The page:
God, grievance and greed? Understanding Northern Mozambique’s new Islamist war
The conflict that arose in 2017 between the state and an Islamist militia in the northern province of Cabo Delgado has developed into a full-scale war. 2,500 people have been killed and more than 500,000 have fled their homes. The conflict threatens the stability of the Mozambican state and the giant investments in Cabo Delgado’s offshore gas, but also the countries in the region. There are many unknowns: The Islamists’ objectives, their patrons abroad and in-country, what triggered the insurgency and the forces that now drive the war.
An interdisciplinary group of researchers from Norway, Mozambique and other countries seek understanding – and aims to share it to help prevent further destabilisation. The three Gs in the title suggest hypotheses for exploration.
Good: What role does religion play? The militias now fighting government forces and their mercenaries consist of local youths, but also foreign fanatical and militant Islamists. ISIS has tried to intervene. The researchers will look at the development of Islam in northern Mozambique and its regional influences.
Grievance: Has a failed and imposed development policy ignited a local sense of injustice? We seek understanding in the context of Mozambican and local history – its violence, authoritarianism, political abuse of ethnicity – and recent increase in poverty and youth hopelessness. With special attention to the role of women, we seek the stories and explanations given by refugees and the people of Cabo Delgado.
Greed: Has brutalization followed the struggle for natural resources? In the 2000s, Cabo Delgado's vast natural resources and extractive industries fuelled the country's “economic miracle", but little benefited the locals. Offshore gas discoveries led to claims that Mozambique was rich. Have the resources become a curse? The project will study how increased resource extraction affected the local population.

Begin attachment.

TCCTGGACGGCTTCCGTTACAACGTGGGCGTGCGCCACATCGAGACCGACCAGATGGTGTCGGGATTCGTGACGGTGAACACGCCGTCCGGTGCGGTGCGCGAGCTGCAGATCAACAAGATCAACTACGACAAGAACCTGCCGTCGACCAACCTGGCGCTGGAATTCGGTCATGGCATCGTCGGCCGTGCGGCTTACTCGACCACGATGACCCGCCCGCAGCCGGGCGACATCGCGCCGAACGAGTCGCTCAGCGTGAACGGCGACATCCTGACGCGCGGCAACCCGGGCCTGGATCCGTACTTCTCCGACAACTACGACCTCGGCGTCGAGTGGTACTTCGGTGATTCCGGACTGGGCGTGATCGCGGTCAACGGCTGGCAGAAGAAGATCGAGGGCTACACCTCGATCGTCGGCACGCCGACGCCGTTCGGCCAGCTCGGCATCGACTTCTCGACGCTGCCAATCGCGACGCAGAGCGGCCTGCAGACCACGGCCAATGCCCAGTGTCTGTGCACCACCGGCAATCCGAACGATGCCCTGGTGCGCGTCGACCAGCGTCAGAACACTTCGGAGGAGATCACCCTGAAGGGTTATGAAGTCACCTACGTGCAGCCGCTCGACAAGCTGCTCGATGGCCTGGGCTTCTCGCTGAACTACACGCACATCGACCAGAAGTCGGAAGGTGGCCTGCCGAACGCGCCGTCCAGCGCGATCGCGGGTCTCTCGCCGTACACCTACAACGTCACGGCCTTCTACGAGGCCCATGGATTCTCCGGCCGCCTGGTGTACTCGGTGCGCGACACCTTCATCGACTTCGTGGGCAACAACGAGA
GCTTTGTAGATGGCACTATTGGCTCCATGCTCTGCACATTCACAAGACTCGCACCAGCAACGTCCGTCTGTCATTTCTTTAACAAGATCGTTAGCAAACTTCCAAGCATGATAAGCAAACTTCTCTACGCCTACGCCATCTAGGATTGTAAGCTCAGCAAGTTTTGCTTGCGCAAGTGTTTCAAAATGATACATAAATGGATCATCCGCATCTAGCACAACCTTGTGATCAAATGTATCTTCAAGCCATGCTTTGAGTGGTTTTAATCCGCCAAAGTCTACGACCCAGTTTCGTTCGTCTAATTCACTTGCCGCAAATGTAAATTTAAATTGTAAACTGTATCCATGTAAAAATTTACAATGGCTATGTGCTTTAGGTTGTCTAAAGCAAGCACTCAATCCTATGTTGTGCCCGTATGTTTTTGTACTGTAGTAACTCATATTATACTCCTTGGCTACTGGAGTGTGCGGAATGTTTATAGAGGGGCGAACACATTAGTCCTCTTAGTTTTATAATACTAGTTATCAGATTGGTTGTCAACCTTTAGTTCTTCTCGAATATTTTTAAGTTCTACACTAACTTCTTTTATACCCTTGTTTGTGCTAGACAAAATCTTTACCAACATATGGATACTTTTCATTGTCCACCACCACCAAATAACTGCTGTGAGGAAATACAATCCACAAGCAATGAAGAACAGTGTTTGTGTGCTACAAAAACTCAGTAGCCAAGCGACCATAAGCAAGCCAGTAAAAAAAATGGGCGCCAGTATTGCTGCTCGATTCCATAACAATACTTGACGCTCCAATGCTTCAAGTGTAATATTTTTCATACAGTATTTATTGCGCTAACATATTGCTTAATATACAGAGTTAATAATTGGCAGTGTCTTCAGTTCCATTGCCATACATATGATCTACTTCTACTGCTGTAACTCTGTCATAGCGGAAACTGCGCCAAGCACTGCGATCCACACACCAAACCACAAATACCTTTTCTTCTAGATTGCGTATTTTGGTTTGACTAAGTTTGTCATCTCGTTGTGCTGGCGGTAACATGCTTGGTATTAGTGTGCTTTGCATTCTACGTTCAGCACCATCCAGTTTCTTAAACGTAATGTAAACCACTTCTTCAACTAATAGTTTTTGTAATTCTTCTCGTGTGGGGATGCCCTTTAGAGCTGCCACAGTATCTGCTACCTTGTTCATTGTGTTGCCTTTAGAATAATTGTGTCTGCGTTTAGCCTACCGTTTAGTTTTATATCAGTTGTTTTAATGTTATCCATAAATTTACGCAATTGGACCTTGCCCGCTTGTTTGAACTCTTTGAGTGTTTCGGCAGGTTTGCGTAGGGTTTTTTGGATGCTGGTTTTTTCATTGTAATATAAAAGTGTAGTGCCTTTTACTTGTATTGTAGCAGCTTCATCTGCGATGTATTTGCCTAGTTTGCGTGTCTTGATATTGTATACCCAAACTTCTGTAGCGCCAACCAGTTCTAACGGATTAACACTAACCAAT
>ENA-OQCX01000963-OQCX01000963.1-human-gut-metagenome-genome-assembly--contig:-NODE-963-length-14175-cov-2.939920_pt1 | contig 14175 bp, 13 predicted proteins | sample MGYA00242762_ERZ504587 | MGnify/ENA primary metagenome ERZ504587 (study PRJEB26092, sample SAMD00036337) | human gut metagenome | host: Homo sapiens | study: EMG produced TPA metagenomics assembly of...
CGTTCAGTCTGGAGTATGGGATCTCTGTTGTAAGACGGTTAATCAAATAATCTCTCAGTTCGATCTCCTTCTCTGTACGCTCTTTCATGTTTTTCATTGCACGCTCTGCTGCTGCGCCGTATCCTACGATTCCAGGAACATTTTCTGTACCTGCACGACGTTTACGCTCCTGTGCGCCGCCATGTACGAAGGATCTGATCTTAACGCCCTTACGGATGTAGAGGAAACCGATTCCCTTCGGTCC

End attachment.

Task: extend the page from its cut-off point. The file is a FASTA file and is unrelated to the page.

In late 2017 jihadist militants started attacking towns and villages, sometimes with shocking brutality, in Mozambique’s northern province of Cabo Delgado. They have recently sacked towns and destroyed government infrastructure – while criticising the government and pledged a fundamentalist Islamic agenda. The conflict that has taken currently the forms of an escalating war. The government response has first and foremost been bellicose and authoritarian, increasingly militarising the province of Cabo Delgado – while blaming the violence on external aggression.
Since the conflict both global links and roots in local grievances, this project is designed to acquire a more comprehensive understanding of the multiple drivers of the escalating war. The title alludes to a cocktail of motives that may have turned the province into a hotbed for dangerous conflict: Religious extremism connected to a regional and global network; local grievances stemming from a sense of long-term political and economic marginalisation; and the greed and violence associated with illicit transnational flows and the poorly regulated extractive industries in Cabo Delgado.
This project will be carried out by a multidisciplinary team of historians, social anthropologists and political scientists, and includes researchers based in Norway, Mozambique, and in South Africa. Each has specific competence relative to the Work Packages (WPs). WP1 will inquire into the role of and changes in the local Islamic ideology. WP2 will look into the context provided by the politics and history of conflict, war and youth protest in Mozambique. WP3 looks into the role of the extractive industries boom characterising the country and its role in amplifying the conditions for the conflict. WP4 is a PhD candidate who will focus on the battle for control of the narrative and information. WP5 is a post-doc research which will focus on the role of women in the insurgency, and the changing gender roles under the conflict.